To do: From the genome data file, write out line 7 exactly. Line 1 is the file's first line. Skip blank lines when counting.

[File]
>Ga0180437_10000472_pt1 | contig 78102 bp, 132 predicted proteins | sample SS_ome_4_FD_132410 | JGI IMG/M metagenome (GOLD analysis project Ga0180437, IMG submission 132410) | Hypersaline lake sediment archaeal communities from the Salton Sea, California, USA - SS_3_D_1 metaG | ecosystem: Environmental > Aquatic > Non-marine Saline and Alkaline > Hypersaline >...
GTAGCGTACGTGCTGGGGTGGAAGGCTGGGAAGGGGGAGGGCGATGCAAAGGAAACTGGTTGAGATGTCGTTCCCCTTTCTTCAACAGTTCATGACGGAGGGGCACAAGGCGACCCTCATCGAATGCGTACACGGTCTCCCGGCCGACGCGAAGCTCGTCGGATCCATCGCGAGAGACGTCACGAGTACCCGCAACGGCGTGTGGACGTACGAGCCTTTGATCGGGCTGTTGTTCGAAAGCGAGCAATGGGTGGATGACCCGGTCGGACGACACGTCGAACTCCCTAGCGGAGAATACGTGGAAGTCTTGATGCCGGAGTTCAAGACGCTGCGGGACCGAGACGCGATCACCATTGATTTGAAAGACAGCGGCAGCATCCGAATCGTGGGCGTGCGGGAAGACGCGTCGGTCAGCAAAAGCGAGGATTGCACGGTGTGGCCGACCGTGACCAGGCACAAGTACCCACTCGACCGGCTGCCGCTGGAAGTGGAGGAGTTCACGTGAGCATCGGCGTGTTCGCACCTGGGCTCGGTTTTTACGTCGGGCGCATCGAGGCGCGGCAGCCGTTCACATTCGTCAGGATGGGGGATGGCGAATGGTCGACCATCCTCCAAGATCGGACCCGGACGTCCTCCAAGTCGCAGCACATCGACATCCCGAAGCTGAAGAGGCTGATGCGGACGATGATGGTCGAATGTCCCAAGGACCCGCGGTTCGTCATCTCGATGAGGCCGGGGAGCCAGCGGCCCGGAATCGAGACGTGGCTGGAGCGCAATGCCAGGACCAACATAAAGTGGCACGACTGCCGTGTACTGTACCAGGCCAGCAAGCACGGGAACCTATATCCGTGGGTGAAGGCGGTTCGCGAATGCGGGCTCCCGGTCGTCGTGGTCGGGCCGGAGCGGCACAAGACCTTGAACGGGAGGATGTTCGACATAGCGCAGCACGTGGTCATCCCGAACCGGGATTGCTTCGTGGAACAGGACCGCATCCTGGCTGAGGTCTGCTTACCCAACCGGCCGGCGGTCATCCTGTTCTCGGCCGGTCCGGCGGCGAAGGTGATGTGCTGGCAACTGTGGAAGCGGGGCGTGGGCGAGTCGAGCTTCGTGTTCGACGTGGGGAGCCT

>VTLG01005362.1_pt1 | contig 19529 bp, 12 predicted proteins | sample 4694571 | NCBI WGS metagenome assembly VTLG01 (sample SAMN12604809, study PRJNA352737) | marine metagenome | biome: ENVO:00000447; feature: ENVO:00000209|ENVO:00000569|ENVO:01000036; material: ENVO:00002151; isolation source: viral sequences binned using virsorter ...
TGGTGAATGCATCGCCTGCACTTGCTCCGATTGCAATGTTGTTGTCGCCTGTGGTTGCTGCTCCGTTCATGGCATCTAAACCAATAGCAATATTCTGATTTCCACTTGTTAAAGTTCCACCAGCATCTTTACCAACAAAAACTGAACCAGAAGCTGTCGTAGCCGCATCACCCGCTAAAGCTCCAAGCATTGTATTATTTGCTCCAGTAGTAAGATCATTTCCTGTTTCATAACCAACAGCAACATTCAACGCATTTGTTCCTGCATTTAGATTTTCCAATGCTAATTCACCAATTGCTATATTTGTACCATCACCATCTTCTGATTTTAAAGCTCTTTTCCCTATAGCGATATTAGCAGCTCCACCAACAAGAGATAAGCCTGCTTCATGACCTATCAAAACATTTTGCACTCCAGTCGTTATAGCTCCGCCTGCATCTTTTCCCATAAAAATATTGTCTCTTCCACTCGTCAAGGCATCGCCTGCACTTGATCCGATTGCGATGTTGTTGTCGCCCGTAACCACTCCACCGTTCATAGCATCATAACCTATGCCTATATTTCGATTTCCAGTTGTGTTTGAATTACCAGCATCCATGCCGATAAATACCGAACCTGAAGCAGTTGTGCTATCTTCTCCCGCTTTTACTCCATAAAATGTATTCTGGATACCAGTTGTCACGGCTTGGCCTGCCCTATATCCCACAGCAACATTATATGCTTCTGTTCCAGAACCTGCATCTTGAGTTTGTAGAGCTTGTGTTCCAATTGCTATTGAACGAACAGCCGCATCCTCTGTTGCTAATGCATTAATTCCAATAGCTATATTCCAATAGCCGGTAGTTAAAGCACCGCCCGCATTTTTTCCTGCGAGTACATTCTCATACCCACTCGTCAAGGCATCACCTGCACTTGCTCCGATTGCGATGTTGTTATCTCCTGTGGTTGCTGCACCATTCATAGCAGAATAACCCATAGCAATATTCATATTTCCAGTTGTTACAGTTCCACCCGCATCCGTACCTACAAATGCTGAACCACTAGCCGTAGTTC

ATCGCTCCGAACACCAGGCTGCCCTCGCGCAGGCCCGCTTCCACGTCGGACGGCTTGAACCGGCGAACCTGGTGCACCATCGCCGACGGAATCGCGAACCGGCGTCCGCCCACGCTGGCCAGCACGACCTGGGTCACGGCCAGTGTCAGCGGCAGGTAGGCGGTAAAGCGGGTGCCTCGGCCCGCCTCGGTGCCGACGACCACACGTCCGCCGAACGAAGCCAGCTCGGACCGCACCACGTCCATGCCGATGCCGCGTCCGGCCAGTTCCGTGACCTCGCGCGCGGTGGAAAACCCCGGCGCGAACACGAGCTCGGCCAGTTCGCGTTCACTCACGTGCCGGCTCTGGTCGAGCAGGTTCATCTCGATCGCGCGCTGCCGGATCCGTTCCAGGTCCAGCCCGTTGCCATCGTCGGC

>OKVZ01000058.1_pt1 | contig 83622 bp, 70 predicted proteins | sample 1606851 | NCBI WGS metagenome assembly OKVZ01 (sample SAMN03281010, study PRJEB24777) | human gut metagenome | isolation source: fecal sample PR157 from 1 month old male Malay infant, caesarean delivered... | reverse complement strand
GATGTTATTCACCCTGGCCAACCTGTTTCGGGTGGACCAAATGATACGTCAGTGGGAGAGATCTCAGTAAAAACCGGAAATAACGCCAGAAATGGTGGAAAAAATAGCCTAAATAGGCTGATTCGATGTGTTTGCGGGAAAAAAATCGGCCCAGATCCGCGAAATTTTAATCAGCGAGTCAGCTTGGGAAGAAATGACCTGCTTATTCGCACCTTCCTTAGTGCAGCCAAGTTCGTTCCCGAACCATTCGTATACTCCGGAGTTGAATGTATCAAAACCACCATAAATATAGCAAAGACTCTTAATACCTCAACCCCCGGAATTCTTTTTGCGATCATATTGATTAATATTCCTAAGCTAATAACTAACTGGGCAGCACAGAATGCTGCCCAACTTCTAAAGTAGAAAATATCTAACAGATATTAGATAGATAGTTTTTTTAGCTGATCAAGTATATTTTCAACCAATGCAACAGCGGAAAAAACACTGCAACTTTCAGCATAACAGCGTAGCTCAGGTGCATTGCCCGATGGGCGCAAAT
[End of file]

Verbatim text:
GATGTTATTCACCCTGGCCAACCTGTTTCGGGTGGACCAAATGATACGTCAGTGGGAGAGATCTCAGTAAAAACCGGAAATAACGCCAGAAATGGTGGAAAAAATAGCCTAAATAGGCTGATTCGATGTGTTTGCGGGAAAAAAATCGGCCCAGATCCGCGAAATTTTAATCAGCGAGTCAGCTTGGGAAGAAATGACCTGCTTATTCGCACCTTCCTTAGTGCAGCCAAGTTCGTTCCCGAACCATTCGTATACTCCGGAGTTGAATGTATCAAAACCACCATAAATATAGCAAAGACTCTTAATACCTCAACCCCCGGAATTCTTTTTGCGATCATATTGATTAATATTCCTAAGCTAATAACTAACTGGGCAGCACAGAATGCTGCCCAACTTCTAAAGTAGAAAATATCTAACAGATATTAGATAGATAGTTTTTTTAGCTGATCAAGTATATTTTCAACCAATGCAACAGCGGAAAAAACACTGCAACTTTCAGCATAACAGCGTAGCTCAGGTGCATTGCCCGATGGGCGCAAAT